The following morning, columnist Murray Chass in The New York Times raised the possibility that the game could, or should, be replayed from the point that the interference took place. But Chass conceded that American League president Gene Budig would take heat from umpires if it appeared he was not supporting them.
Before New York City Mayor Rudy Giuliani threw out the first pitch of this game at Yankee Stadium, journalists were having a field day with all the angles and story lines impregnating the matchup between the Yankees and Baltimore Orioles.
Do you like long-running serials? What could be better than a best-of-seven games engagement between a division champion, New York, and the division rival that dogged the Yankees until finally forced to settle for a wildcard postseason berth?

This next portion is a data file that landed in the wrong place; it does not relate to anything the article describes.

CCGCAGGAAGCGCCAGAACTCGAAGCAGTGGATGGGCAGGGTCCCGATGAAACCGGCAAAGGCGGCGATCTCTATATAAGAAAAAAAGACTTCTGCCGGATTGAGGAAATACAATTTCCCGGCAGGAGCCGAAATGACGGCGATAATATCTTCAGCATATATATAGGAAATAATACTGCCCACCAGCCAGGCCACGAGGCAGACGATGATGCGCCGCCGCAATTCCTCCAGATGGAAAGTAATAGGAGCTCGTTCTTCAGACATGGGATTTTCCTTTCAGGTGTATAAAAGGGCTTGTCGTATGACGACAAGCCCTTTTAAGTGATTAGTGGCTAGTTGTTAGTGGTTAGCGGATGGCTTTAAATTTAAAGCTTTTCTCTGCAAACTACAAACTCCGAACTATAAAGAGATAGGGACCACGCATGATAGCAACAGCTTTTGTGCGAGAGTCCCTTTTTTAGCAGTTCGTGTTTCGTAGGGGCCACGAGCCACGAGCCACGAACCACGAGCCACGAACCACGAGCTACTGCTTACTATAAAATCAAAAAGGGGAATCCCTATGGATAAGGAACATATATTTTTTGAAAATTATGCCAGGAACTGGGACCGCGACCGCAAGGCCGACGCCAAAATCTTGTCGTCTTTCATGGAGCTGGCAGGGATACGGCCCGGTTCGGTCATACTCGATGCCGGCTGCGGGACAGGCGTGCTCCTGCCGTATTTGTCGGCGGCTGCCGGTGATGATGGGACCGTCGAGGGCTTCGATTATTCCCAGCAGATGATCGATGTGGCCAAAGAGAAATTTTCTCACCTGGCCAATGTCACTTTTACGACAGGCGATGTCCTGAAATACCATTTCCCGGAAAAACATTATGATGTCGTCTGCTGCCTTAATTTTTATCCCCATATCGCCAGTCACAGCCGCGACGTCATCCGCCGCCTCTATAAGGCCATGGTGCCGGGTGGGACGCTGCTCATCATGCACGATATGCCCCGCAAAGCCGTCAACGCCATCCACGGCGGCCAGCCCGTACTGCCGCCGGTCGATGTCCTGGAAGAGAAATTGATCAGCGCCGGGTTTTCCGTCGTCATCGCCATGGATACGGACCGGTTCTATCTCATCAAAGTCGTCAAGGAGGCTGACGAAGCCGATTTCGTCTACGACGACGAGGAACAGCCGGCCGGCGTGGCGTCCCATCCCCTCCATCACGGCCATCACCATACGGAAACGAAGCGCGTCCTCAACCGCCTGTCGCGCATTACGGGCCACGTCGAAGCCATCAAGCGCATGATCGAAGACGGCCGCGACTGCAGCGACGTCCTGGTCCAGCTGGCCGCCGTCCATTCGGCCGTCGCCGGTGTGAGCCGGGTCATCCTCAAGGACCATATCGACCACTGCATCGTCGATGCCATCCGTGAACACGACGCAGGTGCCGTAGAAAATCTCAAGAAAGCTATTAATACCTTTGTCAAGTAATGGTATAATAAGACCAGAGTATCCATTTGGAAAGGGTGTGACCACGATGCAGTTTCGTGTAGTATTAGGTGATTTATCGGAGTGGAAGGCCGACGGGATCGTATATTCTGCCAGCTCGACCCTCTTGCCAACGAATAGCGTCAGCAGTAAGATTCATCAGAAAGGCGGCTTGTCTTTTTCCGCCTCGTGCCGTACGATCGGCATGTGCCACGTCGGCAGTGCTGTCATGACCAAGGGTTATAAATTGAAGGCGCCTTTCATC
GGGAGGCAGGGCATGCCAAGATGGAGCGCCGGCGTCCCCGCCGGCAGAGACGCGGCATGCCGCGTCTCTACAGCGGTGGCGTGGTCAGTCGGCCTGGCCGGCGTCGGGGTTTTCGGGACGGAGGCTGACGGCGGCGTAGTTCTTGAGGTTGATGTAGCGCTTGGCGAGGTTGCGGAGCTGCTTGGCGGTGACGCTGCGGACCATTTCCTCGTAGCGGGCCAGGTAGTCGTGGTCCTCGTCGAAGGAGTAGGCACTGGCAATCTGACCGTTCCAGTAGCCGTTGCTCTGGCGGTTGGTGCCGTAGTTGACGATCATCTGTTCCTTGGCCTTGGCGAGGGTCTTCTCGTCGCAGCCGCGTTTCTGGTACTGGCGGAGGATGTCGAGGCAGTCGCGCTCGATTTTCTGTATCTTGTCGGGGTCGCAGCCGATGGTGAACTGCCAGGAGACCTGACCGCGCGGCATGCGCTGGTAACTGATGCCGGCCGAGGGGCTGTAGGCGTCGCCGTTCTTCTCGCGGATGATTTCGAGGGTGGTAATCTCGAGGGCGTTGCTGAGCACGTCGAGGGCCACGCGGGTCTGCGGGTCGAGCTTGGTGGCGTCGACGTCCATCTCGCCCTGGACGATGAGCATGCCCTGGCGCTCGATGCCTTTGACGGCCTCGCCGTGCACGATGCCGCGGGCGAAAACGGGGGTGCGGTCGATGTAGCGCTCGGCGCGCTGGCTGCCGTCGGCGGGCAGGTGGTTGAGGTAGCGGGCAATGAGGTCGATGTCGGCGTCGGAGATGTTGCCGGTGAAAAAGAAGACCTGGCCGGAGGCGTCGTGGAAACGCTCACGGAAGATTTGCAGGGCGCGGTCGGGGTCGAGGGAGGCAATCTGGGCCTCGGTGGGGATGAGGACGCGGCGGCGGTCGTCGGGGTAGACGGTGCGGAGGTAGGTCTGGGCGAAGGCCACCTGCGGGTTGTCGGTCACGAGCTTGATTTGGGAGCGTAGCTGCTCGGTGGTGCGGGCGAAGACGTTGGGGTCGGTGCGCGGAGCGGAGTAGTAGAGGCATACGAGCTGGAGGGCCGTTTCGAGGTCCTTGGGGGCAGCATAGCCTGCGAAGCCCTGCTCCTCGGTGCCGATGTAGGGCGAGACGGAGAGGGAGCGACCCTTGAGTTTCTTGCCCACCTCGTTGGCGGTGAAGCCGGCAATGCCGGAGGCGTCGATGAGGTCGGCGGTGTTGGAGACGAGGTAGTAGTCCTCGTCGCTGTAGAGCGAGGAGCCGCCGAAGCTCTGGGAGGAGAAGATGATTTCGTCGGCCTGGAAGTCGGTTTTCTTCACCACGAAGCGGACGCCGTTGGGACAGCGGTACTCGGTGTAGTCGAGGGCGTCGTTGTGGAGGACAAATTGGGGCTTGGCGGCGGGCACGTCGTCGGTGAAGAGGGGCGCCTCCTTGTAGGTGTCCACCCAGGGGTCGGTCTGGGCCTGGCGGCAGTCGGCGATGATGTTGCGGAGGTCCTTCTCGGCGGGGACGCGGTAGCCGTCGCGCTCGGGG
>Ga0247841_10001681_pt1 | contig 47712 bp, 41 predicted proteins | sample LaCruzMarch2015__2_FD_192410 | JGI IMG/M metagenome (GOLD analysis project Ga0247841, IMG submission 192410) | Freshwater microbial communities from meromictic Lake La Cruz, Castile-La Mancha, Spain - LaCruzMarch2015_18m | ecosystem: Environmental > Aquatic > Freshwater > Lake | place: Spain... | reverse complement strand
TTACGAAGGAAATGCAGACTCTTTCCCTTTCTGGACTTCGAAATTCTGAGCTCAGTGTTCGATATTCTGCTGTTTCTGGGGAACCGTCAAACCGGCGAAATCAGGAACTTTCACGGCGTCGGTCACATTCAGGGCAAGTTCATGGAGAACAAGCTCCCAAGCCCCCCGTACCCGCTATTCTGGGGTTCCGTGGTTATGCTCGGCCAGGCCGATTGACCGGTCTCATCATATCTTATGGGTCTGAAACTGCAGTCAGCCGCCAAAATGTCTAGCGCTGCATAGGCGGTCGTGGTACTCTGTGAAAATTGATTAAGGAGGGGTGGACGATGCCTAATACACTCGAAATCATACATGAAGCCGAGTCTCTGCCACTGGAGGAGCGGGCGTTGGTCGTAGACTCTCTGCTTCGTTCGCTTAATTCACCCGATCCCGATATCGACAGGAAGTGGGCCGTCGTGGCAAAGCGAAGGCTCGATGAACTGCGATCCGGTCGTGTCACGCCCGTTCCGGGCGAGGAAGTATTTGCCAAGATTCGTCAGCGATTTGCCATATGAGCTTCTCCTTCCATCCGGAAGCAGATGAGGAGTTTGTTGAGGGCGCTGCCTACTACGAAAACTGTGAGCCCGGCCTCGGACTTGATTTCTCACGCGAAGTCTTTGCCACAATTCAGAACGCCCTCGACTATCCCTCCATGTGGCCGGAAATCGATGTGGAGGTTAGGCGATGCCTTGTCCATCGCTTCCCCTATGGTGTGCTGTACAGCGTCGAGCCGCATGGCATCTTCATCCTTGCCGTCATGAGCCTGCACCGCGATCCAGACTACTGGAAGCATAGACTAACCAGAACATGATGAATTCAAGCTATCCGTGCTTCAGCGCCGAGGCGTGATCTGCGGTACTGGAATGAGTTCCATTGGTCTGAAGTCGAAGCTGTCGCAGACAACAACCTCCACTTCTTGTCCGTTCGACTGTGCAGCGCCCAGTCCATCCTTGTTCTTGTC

Is a contrast in playing strengths your thing? Ah, this series is viewed as a classic, with the most prolific home run-hitting team of all-time, Baltimore (257 homers), confronting a Yankee pitching staff that allowed only 143 homers, the fewest by far in the American League.
On and on it goes, with loads of alluring factors and facets.
These are baseball's highest-paid teams. New York's $66.5 million payroll is tops, followed by $61.4 million spent by Baltimore.
Both teams are managed by guys who once directed the New York Mets, Joe Torre of the Yankees and Davey Johnson of the Orioles. Johnson, in fact, guided the 1986 Mets to a World Series title. Former Met Darryl Strawberry has rebounded from drug-related problems, and now suits up for the Yankees.
One club (Baltimore) has an incredibly admired veteran shortstop (Cal Ripken), the other an immensely poised rookie (Derek Jeter) at this same key position.
One has a controversial owner (New York's George Steinbrenner), the other a suddenly controversial second baseman (Roberto Alomar).
One plays in the house that Ruth built (Yankee Stadium), the other in the city where the Babe was born.